Don John who has always been looked down upon because of Hero, plots for his revenge, “That young start-up hath all the glory of my overthrow. If I can cross him any way, I bless myself every way” (Act 1 Scene 3 pg.31-33). There is no doubt by saying this Don John displays animosity towards Claudio and wishes to ruin Claudio’s marriage with Hero. Soon, after his servant Borachio confirms that Claudio and Hero will be married, they start to plot against it. Their plan is to trick both Claudio and Don Pedro that Hero has been a harlot and been unfaithful by allowing Borachio pretend to make love with Margaret who is going to be dressed up like
The Honest Traitor The play Othello by William Shakespeare narrates the tragedy of Othello and his wife, Desdemona’s relationship as well as the story of a jealous man who revenges on his commander. Iago, this envious man, creates a well-crafted plot to destroy his commander, Othello, and his wife’s marriage. With both the help of his clever manipulation as he uses people’s character traits against them and many coincidental events that contribute to the completion of his plan, Iago is able to deceive Othello into believing Desdemona’s adultery but stay true to himself as he often speaks freely of his views. As he carries out his scheme, Iago demonstrates a paradox as an honest traitor as he betrays his commander but speaks truthfully to himself and others at most times. At the beginning of the play, Iago openly confesses to Roderigo and reassures himself about his false appearance as well as his complete detached devotion to Othello; he also shows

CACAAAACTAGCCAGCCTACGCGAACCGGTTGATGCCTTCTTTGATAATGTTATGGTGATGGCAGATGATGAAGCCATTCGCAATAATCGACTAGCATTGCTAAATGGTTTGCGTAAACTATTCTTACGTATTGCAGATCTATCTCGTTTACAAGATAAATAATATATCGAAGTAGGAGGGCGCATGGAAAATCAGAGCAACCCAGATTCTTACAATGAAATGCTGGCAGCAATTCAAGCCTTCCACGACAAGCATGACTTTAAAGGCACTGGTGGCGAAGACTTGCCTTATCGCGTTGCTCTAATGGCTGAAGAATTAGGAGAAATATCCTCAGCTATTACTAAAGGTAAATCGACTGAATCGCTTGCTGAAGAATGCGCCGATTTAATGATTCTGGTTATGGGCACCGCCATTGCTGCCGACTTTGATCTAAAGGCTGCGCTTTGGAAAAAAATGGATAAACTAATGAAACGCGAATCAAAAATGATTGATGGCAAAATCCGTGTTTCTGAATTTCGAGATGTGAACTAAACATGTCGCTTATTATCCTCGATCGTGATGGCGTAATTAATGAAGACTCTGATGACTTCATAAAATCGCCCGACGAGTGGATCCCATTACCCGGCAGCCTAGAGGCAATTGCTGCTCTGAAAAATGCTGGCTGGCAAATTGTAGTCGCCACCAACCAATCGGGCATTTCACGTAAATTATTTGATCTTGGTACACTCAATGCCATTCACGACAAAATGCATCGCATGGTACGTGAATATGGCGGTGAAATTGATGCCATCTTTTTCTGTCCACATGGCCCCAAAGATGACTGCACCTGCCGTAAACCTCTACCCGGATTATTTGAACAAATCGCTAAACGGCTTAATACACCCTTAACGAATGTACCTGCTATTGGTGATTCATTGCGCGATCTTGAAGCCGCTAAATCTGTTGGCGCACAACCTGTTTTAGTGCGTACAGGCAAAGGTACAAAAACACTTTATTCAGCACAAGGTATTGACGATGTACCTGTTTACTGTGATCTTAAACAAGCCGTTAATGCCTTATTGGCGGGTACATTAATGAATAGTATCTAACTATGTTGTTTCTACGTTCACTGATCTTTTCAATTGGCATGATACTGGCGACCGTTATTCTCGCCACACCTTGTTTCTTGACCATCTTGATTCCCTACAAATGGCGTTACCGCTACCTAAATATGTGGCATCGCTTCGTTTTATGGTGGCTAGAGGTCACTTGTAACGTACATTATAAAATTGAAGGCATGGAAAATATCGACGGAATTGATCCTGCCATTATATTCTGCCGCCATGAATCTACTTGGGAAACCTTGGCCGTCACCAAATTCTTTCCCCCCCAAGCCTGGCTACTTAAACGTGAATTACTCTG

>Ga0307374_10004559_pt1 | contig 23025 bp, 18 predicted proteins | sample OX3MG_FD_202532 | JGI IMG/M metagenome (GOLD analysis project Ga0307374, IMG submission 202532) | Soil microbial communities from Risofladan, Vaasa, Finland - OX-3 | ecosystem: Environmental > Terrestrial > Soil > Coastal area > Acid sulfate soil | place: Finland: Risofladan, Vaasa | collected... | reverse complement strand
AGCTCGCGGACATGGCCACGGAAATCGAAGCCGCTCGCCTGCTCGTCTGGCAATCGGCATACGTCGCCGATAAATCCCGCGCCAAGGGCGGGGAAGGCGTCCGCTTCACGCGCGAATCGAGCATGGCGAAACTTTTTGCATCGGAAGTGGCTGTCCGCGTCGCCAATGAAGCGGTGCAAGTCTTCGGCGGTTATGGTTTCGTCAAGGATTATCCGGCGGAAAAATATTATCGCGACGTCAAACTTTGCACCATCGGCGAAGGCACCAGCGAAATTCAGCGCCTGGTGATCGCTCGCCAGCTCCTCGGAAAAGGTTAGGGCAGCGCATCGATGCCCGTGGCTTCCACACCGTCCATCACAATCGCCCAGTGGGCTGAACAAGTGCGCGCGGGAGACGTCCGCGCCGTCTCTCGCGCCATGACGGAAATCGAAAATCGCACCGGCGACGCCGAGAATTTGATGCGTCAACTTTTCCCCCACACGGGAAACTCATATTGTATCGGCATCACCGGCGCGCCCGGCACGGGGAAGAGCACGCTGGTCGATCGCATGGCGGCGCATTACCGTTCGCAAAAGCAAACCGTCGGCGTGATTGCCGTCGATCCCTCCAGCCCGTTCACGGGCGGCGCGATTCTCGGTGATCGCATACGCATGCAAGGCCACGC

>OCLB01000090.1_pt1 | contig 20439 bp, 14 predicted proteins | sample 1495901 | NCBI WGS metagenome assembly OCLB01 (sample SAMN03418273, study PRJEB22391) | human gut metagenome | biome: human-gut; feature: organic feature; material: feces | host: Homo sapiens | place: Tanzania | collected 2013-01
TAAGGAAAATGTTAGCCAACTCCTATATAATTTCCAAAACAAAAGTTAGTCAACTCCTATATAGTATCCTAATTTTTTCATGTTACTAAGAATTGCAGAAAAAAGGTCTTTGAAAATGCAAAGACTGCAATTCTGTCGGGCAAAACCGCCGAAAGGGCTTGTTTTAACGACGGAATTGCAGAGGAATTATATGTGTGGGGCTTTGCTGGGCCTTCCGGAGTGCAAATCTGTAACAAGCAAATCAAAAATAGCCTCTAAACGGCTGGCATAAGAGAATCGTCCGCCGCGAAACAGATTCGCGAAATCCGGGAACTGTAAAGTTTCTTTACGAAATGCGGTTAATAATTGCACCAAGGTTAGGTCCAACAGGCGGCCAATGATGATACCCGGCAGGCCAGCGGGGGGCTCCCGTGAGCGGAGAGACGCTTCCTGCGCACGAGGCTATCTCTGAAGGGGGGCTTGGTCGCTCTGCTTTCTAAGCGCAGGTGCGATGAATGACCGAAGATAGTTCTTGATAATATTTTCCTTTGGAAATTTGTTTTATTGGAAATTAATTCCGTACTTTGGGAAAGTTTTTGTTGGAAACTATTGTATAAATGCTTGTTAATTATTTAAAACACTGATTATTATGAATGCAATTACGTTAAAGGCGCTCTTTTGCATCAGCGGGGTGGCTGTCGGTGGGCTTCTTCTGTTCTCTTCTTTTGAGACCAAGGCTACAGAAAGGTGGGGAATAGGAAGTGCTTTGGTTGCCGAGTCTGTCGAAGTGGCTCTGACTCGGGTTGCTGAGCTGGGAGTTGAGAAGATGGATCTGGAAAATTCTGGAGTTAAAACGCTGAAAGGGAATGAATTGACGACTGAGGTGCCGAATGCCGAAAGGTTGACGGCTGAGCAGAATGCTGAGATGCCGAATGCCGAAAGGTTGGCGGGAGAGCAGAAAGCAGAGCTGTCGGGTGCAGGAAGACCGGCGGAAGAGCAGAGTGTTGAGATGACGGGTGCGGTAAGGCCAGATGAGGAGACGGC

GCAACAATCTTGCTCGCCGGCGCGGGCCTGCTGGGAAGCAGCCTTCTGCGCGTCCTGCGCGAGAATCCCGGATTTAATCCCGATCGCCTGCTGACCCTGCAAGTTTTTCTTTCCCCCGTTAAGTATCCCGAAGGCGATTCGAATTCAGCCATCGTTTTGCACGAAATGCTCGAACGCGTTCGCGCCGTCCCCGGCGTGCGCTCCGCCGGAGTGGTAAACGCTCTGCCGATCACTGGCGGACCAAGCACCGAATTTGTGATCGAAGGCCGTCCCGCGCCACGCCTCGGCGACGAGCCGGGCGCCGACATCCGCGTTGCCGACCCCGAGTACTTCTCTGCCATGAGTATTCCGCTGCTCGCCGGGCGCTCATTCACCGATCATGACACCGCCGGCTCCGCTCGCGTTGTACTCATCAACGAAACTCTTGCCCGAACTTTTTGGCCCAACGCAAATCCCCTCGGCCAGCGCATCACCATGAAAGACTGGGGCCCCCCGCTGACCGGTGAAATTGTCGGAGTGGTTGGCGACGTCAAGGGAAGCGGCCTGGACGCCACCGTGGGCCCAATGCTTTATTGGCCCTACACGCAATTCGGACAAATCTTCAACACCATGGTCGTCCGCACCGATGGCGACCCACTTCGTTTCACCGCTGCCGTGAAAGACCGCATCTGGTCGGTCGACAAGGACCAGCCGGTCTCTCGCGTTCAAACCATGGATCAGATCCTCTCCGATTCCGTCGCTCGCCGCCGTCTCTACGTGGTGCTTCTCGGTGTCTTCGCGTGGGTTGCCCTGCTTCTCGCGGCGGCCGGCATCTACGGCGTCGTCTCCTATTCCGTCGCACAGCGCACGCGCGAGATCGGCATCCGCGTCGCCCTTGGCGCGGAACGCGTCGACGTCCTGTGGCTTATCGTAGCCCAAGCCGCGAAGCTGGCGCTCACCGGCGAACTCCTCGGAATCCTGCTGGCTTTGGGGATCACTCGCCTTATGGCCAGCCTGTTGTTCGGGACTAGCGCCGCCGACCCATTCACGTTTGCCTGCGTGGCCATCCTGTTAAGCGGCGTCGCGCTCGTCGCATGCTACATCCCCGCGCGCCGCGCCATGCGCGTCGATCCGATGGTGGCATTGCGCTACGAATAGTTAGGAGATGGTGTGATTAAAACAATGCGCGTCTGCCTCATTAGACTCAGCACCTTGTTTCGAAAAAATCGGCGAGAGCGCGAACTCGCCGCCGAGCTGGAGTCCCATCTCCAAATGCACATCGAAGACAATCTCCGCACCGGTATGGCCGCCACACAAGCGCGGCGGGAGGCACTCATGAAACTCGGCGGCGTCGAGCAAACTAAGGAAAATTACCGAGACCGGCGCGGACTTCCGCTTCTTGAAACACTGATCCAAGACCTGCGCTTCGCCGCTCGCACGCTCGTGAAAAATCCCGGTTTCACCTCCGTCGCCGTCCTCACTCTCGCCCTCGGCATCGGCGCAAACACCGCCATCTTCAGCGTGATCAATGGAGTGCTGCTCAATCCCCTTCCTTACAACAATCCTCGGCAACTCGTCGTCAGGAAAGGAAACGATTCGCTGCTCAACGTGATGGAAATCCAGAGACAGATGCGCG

Due to his involvement in the feud, this contributes to his death later on in the play. Tybalt is splenetic and hateful towards the Montagues which helps highlight his foil, Benvolio. During the play, Benvolio is the do-gooder who will always tell the truth, even if it hurts his friends, which are shown when Benvolio declares, “O noble prince, I can discover all / The unlucky manage of this fatal brawl. / There lies the man, slain by young Romeo, / That slew thy kinsman, brave Mercutio.” (3.1.105-108). In contrast, Tybalt is shown with very deep-rooted loyalties during the Capulet Ball when he attempts to kick Romeo out of the ball for only being there.